Parliamentary Committees and Public Enquiries
Mineworkers’ pensions - Government should fix ‘historic injustice’ felt by Scheme members
The Government should review the surplus sharing arrangements in the Mineworkers’ Pension Scheme to ensure they are fair and deliver a better outcome for pensioners, say the Business, Energy and Industrial Strategy (BEIS) Committee.
- Read the Report: Mineworkers' Pension Scheme
- Read the Report: Mineworkers' Pension Scheme (PDF 341 KB)
- Inquiry: Mineworkers' Pension Scheme
- Business, Energy and Industrial Strategy Committee
The Government should also relinquish its entitlement to the Investment Reserve, and transfer the £1.2bn fund to miners, to provide an immediate cash uplift to former miners.
The Mineworkers’ Pension Scheme report finds that, given the strong financial performance of the Mineworkers’ Pension Scheme, and the “vast sums” which have been paid to the Government, it is “unconscionable” that many of the Scheme's beneficiaries are struggling to make ends meet.
The Committee’s report examines the Scheme’s controversial 50:50 split surplus sharing arrangement and notes that “allowing the arrangement to continue would appear antithetical to the Government's stated aim of redressing socio-economic inequality and 'levelling up' left-behind communities”.
The arrangement was agreed in 1994 in return for a Government guarantee that the value of pensions would never decrease.
The report notes that, to date, the Government has received £4.4bn in cash payments from the Scheme and is due to receive at least a further £1.9bn - at least £6.3bn in total. The Government has not paid anything into the Scheme, and the Committee’s inquiry heard it is extremely unlikely that it ever will.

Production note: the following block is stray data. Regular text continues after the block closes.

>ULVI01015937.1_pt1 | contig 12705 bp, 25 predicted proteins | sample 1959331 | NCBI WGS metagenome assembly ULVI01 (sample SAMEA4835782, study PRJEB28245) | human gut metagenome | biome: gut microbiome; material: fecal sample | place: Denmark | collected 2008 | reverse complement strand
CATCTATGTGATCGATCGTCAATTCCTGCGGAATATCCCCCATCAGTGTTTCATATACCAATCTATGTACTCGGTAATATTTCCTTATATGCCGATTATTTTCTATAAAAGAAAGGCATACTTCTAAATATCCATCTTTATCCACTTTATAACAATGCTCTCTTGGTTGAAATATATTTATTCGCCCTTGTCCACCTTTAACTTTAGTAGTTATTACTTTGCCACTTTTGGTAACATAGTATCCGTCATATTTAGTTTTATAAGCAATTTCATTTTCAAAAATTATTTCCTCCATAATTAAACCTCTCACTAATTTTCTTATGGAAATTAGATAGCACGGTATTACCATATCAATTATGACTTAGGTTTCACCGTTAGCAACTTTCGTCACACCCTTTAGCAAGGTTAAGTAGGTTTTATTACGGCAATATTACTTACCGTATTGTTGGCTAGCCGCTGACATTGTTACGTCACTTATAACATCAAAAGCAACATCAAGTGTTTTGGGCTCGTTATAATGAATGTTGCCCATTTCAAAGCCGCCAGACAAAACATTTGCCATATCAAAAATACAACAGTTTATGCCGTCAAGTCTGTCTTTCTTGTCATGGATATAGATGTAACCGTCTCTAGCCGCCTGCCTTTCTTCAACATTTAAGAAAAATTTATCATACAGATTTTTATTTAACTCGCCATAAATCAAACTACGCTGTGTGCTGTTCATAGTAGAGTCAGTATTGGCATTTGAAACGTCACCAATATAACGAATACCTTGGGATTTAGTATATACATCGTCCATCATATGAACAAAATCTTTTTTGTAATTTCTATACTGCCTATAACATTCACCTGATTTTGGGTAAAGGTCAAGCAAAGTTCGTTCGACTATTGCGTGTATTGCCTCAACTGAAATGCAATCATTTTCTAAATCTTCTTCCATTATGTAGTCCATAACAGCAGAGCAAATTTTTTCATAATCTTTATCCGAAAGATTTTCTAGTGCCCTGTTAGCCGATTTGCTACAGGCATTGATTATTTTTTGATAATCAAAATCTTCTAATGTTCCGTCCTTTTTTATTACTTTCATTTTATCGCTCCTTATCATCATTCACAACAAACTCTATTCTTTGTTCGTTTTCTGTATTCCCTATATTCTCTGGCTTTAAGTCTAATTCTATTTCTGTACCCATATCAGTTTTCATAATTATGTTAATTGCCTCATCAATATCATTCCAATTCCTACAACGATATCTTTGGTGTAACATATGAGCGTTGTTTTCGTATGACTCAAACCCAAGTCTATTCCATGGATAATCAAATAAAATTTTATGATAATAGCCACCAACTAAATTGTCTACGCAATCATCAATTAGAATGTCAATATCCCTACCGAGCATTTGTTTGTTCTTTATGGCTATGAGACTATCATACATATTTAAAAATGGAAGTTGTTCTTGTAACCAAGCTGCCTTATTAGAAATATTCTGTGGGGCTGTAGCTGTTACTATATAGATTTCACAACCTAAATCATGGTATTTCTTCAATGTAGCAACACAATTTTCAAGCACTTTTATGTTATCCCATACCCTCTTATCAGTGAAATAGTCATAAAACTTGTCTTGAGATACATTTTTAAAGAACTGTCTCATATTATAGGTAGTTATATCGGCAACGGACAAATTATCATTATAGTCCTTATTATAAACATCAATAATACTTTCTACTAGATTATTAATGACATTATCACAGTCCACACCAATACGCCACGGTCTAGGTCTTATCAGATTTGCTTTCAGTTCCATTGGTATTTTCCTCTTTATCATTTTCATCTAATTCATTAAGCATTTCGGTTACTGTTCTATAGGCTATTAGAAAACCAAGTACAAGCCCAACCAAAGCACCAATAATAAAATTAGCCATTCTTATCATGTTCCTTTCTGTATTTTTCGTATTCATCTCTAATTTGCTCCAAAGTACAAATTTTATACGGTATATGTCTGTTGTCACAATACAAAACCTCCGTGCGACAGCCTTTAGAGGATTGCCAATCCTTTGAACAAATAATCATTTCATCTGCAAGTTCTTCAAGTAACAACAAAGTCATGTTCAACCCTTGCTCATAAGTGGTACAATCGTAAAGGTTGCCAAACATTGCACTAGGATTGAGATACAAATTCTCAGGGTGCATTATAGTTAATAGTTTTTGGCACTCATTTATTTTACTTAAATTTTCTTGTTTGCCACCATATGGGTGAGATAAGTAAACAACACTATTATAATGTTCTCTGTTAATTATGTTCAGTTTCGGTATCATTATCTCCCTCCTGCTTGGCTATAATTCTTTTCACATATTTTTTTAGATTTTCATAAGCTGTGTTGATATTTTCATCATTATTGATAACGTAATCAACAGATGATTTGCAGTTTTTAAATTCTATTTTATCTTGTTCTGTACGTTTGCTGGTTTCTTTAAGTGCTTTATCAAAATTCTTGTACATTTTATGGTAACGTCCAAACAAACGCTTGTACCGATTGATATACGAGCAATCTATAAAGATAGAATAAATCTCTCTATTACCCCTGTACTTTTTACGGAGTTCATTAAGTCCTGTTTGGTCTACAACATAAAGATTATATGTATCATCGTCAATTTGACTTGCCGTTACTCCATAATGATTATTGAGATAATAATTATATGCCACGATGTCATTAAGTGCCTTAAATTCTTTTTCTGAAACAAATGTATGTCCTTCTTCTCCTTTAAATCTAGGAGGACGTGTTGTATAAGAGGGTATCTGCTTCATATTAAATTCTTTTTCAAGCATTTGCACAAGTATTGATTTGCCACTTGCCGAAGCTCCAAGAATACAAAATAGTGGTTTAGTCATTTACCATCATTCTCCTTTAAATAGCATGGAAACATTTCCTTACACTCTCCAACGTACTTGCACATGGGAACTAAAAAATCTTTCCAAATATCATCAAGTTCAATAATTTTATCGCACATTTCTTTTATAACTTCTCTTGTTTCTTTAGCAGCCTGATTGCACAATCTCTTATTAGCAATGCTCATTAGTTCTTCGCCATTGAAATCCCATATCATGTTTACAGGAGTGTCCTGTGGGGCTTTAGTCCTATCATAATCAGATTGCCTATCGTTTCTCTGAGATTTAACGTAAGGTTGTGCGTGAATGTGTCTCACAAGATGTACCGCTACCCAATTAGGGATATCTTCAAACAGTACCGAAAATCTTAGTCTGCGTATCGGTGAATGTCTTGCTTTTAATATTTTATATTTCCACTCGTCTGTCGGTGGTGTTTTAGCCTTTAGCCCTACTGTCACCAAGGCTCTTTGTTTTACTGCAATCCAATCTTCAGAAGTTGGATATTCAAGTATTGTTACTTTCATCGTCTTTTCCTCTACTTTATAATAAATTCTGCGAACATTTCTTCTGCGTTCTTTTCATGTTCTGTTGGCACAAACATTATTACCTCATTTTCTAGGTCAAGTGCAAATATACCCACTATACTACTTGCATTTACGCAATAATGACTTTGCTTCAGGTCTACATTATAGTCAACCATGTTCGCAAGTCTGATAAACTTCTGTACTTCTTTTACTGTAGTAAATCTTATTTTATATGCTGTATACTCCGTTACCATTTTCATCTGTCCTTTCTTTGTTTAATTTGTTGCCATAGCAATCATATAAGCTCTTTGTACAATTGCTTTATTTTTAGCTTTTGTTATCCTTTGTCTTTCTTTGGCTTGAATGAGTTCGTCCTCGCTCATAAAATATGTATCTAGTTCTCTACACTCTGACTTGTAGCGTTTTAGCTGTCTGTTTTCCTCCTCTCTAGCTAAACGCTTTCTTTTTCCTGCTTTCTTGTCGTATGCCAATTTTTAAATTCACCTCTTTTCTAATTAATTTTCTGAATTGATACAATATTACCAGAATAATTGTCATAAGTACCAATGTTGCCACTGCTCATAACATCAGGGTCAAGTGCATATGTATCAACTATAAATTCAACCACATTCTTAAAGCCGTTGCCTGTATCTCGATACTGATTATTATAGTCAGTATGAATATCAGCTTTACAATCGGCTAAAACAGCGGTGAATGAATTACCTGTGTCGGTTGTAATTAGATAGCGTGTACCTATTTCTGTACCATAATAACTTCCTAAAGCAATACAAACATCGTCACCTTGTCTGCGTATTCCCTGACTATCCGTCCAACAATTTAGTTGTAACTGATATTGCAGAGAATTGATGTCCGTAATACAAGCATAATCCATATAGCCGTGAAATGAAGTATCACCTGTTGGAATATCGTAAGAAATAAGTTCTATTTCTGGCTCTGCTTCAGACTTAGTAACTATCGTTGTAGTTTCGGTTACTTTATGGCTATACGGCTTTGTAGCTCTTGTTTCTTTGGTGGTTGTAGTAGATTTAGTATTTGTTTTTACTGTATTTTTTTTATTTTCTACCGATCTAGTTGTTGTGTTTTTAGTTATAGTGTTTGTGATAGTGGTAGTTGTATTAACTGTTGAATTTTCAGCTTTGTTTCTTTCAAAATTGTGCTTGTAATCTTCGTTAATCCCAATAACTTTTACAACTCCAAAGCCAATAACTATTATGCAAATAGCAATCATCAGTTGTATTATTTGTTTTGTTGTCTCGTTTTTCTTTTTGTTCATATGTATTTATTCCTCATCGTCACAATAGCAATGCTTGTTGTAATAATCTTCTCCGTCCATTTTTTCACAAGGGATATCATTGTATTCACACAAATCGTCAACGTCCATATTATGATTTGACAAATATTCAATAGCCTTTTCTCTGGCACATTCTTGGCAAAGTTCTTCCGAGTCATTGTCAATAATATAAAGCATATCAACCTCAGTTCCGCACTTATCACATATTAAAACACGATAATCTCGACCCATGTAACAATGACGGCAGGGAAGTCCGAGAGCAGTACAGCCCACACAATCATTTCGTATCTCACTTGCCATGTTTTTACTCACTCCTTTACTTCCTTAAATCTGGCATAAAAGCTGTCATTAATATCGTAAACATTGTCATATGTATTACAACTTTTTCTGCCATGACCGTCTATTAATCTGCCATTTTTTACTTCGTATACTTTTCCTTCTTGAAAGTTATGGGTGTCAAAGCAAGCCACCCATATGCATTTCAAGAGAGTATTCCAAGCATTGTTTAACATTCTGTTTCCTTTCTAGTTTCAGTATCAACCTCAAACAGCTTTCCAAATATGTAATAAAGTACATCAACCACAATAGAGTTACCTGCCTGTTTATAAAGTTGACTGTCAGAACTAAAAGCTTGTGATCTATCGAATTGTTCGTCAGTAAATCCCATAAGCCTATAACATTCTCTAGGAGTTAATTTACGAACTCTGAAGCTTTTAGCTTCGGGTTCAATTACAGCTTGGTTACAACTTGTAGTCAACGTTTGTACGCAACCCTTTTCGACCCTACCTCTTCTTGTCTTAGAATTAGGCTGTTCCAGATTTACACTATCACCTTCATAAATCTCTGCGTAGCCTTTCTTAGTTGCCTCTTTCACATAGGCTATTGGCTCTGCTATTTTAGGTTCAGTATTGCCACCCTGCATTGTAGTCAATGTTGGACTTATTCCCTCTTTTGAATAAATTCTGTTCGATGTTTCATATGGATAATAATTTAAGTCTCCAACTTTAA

Darren Jones, Chair of the Business, Energy and Industrial Strategy Committee, said:
“The Government has benefited from billions of pounds of surpluses since 1994 without having to contribute a pound of taxpayers’ money to miners’ pensions. Mining communities have suffered from pit closures for generations, with many pensioners now living on low incomes.
“Whilst the Government’s guarantee to the pension fund has provided vital security to Mineworkers’ Pension Scheme members, it’s clear that the Government has profited to a far greater extent than originally envisaged. That now needs to change.
“The Government should now act quickly on our recommendations by agreeing to hand back more of future surpluses to pensioners and delivering an immediate uplift through the return of the £1.2bn investment reserve.”
The report calls on the Government to acknowledge that continuation of the arrangements in their current form deserves a review and a better outcome for pensions should be found. The Committee’s report recommends that the current surplus sharing arrangements should end that in future the Government should only be entitled to a share of surpluses if it has to put any money into the Scheme (and, even then, only up to the value of the money it has put in).
To bring more immediate redress to pensioners, the report calls on the Government to relinquish its entitlement to the £1.2bn Investment Reserve, and instead give it to the miners. For the average pensioner receiving £84 per week, this would mean an additional £14 per week.
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